SBS Radio re-brands to SBS Audio

The rationale behind the name change, we’re told, is to draw attention to the wider range of SBS’ digital offering and to improve access to the public broadcaster’s podcasts and live streaming services and to reflect the evolution of SBS’s cross-platform offering across more than 60 different languages.

David Hua, (below) SBS Director of Audio & Language Content noted that the change in name did not impact individual programs or SBS’s commitment to serving audiences on linear radio.

“Radio has always been at the heart of what we do and that won’t change,” he said. “What began more than 45 years ago as radio programs in a handful of languages has evolved to become an innovative, multi-platform media network that is meeting the needs of not just first-generation migrants, but also multilingual speakers who might be second or even third-generation and we are doing it on the platforms they prefer.”

Mr Hua went on to say, “Every week we broadcast more than 262 hours of original audio content. The new SBS Audio digital experience across the app and website will further drive growth in a space where we are already seeing more than six million streams and podcast downloads every month.”

With more than 5.6 million Australians using a language other than English at home, SBS Audio provides content for diverse communities, including in English and for those learning a new language.

The new digital changes see a number of new features introduced to the SBS Audio website that include better showcasing of podcast content from across the entire SBS network, improved discoverability of live language and music programming at any time, and new individual pages for all seven radio stations.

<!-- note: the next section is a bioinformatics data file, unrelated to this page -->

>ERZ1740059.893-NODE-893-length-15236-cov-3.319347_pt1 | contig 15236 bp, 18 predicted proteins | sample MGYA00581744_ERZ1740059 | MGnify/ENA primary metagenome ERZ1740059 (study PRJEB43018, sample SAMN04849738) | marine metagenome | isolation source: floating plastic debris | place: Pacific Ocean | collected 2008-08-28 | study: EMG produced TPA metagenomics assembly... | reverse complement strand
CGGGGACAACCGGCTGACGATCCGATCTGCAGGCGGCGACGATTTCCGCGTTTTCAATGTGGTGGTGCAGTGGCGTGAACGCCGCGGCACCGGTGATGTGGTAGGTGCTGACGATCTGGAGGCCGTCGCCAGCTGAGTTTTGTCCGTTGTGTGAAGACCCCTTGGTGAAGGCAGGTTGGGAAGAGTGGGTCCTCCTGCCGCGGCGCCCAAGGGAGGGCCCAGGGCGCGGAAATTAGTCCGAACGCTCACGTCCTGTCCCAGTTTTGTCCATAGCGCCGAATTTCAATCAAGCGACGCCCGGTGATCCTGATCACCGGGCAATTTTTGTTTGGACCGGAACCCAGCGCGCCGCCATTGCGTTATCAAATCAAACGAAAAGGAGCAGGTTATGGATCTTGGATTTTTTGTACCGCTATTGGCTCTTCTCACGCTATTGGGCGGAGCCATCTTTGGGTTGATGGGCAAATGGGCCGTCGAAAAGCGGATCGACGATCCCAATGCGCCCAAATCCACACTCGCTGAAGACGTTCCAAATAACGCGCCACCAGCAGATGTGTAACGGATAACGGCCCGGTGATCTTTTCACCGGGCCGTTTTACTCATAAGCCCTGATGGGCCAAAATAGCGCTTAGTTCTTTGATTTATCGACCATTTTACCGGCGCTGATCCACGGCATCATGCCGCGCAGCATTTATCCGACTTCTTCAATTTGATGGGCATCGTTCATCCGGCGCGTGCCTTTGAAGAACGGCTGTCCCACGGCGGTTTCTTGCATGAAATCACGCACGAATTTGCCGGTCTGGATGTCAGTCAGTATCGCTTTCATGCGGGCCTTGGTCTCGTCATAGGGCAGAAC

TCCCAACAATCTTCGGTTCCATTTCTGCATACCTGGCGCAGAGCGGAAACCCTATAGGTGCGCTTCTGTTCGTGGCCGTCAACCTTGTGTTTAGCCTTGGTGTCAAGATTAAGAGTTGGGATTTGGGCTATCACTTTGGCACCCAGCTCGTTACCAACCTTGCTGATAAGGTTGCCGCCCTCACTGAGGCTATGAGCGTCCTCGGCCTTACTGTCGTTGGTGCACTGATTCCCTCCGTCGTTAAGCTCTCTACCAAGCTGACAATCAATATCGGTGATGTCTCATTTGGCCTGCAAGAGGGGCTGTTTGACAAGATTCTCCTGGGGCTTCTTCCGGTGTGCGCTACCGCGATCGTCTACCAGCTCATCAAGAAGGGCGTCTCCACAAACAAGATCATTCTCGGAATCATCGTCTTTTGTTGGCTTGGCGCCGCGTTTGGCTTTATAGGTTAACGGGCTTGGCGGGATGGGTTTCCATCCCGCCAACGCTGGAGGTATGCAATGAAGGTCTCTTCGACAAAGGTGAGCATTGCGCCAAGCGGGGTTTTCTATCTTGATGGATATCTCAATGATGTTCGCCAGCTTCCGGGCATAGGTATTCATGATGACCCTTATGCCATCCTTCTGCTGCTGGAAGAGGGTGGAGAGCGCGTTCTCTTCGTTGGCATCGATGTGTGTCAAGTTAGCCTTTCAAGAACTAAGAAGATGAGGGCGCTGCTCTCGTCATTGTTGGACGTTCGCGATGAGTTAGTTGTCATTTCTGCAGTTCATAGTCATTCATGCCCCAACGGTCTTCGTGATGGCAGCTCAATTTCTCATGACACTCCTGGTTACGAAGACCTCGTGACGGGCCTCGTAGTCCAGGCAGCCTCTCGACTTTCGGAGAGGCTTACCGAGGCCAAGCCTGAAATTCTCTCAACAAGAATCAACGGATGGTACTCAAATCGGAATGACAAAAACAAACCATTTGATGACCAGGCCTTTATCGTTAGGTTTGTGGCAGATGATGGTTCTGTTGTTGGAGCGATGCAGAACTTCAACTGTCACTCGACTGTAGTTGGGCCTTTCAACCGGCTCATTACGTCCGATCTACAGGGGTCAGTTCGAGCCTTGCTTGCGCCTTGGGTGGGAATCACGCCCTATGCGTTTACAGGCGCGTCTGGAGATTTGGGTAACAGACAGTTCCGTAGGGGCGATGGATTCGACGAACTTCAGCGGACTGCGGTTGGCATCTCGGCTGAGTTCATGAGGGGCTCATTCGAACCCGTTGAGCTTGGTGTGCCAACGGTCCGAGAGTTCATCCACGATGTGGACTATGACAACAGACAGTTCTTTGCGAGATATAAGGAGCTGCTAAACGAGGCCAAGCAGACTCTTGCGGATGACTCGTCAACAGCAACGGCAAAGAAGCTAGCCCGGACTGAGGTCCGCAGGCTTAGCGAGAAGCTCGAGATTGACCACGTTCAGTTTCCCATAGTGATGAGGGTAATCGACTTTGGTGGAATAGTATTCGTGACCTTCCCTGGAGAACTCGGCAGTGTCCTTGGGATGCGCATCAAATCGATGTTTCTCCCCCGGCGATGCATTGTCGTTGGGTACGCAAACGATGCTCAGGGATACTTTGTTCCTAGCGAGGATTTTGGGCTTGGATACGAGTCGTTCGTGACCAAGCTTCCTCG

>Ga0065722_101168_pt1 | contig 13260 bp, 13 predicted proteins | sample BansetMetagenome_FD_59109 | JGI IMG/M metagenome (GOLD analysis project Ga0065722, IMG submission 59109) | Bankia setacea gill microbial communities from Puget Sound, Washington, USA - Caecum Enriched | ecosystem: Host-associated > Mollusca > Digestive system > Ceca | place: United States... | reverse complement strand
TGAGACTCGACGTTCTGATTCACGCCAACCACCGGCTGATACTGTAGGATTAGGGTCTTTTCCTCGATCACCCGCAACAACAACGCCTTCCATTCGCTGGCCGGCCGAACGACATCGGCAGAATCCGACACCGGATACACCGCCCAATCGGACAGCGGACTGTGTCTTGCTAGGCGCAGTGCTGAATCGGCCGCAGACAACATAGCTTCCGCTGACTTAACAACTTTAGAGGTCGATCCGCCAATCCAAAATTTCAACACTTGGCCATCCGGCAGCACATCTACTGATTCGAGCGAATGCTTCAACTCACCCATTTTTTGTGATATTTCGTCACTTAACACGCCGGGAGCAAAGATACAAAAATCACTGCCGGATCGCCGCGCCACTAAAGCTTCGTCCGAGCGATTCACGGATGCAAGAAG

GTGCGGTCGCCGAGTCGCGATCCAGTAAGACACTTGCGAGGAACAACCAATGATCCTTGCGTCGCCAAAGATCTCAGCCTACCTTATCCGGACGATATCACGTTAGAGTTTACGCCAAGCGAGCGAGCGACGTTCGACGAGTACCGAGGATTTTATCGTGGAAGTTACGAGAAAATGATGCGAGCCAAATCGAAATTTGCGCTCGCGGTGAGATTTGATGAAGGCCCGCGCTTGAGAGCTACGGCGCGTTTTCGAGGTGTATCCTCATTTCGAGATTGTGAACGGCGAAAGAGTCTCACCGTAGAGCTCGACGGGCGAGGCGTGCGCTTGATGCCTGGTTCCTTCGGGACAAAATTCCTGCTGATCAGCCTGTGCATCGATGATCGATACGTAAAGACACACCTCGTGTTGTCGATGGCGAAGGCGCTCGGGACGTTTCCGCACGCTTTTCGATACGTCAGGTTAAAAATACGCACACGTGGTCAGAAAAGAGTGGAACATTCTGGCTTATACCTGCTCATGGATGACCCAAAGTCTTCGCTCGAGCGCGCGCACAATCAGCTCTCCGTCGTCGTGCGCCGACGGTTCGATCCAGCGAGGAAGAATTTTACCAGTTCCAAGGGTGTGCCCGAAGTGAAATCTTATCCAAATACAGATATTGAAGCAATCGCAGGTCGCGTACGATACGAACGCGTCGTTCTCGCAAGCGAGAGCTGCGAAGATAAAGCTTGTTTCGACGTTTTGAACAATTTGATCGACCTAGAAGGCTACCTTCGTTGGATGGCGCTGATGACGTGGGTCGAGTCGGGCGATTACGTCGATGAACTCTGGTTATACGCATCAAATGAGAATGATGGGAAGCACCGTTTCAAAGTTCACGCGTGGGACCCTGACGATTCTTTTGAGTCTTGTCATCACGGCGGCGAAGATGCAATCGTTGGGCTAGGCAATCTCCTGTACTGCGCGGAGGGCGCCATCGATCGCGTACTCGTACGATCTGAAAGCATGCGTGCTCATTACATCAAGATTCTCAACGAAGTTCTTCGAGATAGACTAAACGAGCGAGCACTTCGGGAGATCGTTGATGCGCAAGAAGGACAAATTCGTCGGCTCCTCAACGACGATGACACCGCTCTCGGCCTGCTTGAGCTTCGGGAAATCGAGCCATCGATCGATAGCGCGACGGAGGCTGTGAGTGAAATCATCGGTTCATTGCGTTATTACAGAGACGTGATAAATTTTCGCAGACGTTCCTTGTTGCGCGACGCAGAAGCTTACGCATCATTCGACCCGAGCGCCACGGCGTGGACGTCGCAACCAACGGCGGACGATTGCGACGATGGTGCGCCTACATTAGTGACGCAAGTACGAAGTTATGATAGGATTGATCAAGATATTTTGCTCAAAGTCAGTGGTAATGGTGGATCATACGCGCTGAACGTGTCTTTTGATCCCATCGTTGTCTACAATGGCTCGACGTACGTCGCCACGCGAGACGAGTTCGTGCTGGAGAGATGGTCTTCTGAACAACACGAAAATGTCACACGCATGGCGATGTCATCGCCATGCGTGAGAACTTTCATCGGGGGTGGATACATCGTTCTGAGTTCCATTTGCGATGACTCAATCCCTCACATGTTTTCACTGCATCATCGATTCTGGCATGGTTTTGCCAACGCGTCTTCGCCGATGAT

The new station pages are designed to help users understand what’s available and when to tune-in to their preferred live programming. SBS will also help audiences answer the question of “What was that song?” with a new music search feature using day and hour filtering on music station pages for SBS Chill, PopAsia and PopDesi.

News of the re-brand came on the same day that the public broadcaster announced the findings of its five yearly Language Services Review in which each of those 60 languages is evaluated in terms of their popularity and relevance to the changing needs of Australia’s migrant mix as measured by the most recent census.

Six languages did not meet the selection criteria in the Language Services Review – Albanian, Bulgarian, Finnish, Romanian, Slovak and Slovenian. These will be replaced by more South Asian languages. For more information about the review. go here.

Adam Sadler, SBS Director of Media Sales, noted that since the change had been announced there had been a very positive reaction from brands and agencies looking to speak directly to multilingual audiences.

“There has always been a large, highly engaged audience tuning in on radio and digital,” said Sadler. “We are heartened by the reaction of the market who recognise the benefit of this shift enabling us to reach specific and highly engaged communities in a way which is both highly effective and clearly measurable.”

The new SBS Audio website is at The SBS Audio App can be downloaded via the App Store for iOS and Google Play for Android. 

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